War of the Rebellion: Serial 072 Page 0447 Chapter L. REPORTS, ETC.-ARMY OF THE CUMBERLAND.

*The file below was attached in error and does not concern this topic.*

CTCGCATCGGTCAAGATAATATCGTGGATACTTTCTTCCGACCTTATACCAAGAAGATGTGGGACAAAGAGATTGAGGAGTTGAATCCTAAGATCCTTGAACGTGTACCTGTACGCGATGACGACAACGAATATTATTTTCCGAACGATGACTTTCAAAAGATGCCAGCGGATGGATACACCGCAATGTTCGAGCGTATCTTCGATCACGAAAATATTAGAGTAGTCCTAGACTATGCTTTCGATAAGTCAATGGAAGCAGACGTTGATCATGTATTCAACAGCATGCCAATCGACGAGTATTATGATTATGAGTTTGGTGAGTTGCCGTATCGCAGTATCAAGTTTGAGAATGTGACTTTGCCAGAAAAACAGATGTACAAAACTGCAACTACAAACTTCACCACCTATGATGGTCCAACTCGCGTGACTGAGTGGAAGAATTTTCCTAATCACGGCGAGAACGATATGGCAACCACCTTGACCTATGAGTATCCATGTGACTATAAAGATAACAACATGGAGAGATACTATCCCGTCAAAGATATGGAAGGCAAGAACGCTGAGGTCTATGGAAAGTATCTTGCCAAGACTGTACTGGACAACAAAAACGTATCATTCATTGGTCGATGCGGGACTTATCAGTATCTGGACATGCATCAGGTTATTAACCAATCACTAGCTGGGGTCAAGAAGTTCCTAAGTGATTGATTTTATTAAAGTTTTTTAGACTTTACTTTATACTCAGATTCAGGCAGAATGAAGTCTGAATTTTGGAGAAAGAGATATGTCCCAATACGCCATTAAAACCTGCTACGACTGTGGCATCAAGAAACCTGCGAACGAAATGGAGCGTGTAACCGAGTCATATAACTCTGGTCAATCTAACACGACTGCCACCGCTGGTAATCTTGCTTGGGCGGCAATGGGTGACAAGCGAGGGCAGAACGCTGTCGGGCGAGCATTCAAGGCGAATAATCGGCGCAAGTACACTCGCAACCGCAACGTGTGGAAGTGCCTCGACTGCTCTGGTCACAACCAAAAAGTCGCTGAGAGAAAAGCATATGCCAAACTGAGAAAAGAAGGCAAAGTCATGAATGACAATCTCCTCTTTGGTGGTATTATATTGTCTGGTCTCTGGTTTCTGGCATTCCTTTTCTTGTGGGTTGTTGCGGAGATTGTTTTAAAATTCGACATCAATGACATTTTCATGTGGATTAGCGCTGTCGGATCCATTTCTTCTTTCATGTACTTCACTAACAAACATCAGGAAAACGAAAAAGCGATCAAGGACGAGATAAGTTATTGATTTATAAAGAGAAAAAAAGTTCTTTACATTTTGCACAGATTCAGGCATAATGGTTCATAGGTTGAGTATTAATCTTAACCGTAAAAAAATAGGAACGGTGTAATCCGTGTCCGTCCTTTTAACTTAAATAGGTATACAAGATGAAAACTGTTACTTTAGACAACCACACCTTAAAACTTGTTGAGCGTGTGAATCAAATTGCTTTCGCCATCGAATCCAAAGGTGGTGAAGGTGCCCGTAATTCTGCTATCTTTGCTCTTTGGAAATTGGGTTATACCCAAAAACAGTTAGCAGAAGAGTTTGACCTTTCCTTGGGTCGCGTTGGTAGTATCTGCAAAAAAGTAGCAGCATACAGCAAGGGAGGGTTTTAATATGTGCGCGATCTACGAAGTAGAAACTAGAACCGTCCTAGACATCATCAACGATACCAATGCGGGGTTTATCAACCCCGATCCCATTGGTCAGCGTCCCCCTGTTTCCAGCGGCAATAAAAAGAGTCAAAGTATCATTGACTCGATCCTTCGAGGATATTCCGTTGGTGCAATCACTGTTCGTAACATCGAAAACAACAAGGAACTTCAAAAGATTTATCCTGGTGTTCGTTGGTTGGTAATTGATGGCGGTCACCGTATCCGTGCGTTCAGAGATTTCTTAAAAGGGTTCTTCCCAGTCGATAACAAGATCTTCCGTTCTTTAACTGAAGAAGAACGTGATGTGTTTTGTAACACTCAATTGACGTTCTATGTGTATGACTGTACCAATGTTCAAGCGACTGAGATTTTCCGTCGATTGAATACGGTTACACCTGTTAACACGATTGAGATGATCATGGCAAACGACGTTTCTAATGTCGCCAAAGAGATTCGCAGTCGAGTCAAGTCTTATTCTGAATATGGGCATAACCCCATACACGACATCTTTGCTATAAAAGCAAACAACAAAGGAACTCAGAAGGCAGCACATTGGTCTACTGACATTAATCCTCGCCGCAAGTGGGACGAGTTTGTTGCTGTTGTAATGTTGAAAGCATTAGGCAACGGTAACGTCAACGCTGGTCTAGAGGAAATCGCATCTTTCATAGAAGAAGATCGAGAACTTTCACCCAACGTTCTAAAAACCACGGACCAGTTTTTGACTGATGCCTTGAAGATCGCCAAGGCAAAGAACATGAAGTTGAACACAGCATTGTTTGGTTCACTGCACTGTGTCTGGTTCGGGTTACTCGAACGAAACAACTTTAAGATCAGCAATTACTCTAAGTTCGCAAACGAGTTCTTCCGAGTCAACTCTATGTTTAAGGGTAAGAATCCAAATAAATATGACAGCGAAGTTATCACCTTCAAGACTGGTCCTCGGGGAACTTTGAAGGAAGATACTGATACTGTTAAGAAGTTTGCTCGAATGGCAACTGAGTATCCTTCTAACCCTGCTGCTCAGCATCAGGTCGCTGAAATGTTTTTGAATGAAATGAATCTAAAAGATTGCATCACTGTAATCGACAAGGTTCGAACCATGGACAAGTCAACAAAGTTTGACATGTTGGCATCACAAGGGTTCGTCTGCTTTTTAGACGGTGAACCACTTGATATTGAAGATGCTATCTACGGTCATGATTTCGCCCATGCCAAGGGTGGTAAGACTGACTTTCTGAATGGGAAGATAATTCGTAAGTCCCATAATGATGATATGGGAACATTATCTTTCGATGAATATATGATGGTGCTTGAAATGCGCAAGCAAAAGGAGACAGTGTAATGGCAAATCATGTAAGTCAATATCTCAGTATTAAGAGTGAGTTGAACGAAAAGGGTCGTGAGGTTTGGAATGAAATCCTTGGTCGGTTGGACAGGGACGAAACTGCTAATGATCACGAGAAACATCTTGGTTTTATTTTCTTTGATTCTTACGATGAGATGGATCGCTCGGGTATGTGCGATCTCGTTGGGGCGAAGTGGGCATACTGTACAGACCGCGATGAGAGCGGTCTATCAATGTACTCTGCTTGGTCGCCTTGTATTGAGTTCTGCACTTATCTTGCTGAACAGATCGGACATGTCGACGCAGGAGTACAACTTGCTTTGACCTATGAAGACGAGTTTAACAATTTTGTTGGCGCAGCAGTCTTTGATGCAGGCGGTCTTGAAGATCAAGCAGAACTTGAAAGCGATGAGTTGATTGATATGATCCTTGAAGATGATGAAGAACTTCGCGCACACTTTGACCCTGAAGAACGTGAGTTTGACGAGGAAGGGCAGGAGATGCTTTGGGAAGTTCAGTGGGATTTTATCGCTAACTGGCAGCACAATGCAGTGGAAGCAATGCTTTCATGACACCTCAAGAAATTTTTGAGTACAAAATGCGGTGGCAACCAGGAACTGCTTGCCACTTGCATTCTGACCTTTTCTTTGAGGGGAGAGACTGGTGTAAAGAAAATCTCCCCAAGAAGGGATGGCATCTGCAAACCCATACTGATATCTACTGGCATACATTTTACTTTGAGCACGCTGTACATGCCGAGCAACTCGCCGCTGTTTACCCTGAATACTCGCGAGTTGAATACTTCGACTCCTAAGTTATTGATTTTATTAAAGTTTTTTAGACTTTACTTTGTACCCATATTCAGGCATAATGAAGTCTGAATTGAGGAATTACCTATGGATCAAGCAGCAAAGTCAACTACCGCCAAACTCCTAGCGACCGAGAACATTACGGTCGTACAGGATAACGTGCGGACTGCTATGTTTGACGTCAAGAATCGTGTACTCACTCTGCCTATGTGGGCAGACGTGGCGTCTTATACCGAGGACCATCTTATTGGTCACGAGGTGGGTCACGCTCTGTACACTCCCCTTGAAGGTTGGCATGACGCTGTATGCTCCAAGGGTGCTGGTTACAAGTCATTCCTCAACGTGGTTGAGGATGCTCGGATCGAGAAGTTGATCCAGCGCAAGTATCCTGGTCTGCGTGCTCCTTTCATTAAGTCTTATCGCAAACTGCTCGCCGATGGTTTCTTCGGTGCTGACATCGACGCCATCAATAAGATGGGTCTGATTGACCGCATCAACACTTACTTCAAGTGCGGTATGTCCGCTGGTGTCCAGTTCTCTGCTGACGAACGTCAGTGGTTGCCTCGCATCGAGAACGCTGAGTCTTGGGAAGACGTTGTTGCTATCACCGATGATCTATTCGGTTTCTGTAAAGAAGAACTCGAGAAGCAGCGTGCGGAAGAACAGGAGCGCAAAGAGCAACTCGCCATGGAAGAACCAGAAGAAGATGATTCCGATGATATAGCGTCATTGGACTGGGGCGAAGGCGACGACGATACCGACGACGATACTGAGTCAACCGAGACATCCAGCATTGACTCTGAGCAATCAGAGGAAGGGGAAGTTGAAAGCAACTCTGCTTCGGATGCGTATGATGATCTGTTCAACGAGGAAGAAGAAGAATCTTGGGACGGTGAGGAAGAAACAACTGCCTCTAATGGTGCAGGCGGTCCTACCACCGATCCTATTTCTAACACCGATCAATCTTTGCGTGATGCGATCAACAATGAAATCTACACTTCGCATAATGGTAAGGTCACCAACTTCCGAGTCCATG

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detached by order of General Wood to cover a road on the line of advance, and remained there till the attack was over. Having received orders to that effect, the brigade marched in support of the First Brigade, Colonel Gibson commanding, which brigade was soon engaged with the enemy. The attack made was so strongly resisted that it speedily necessitated the bringing of this brigade into action. In the advance the first line was completely enfiladed by the enemy's artillery, suffering severely. The advance was made rapidly and in good order. After sustaining a murderous fire, I regret to say it was thrown into disorder. The second line, commanded by Colonel Manderson, was then ordered forward. The advance was made in splendid style through a terrific fire; the crest of a deep ravine was reached in advance of the former line, which was stubbornly held against what appeared largely superior numbers of the enemy. A barricade was built of rails, which in a measure protected the line from the overwhelming fire of the enemy in front, but both flanks were exposed to a continual fire of musketry and artillery, the supports on both flanks having disappeared. The line was re-enforced by the Seventeenth Kentucky Volunteers, of the first line, and such dispositions as circumstances and the available strength of the line permitted were made to guard against a movement of the enemy on the flanks. The left of the line was further strengthened by the Seventy-eighth Regiment Pennsylvania Volunteers, of the Third Brigade, First Division, Fourteenth Army Corps, the brigade to which it belonged having been ordered to protect the left flank of this division during the attack, but fell back at the beginning of the action, and was not seen again until late in the evening; but that regiment returned and rendered valuable assistance. A very heavy fire was kept up till dark, when ammunition began to fail and the men were compelled to have recourse to the cartridges of the dead and wounded, as it was impossible to obtain a supply from any other source. The position was ordered to be held until orders for withdrawal should be given. Skirmishers were ordered to the front to guard against surprise. At 10 o'clock the order to withdraw was received; every effort was made to bring off the wounded previous to the movement. All of a sudden, the enemy sallied from his works and made an assault upon the line, which was promptly and vigorously repulsed. The brigade then withdrew in good order, undisturbed by the enemy, and fell back to the intrenched position of King's brigade, of the First Division, Fourteenth Army Corps. The brigade lost during the engagement heavily in officers and enlisted men. A list of the casualties accompanies this report. Officers and soldiers acted most gallantly, the regiments of the second line particularly, who advanced in admirable order over very difficult ground, and determinedly maintained their ground against vastly superior forces. Conspicuous for gallantry and deserving of special mention are Colonel Charles F. Manderson, of the Nineteenth Ohio Volunteers; Lieutenant-Colonel Bailey, of the Ninth Kentucky Volunteers; Major George W. Parker, of the Seventy-ninth Indiana Volunteers; Major D. M. Claggett, of the Seventeenth Kentucky Volunteers, who by their conduct and example vastly contributed to the successful holding of the line. Many officers were killed and severely wounded. I have the honor to refer you for further details, and the action of the respective regiments composing the brigade, to the accompanying regiment reports. The best possible disposition was made of the wounded who were in condition to be brought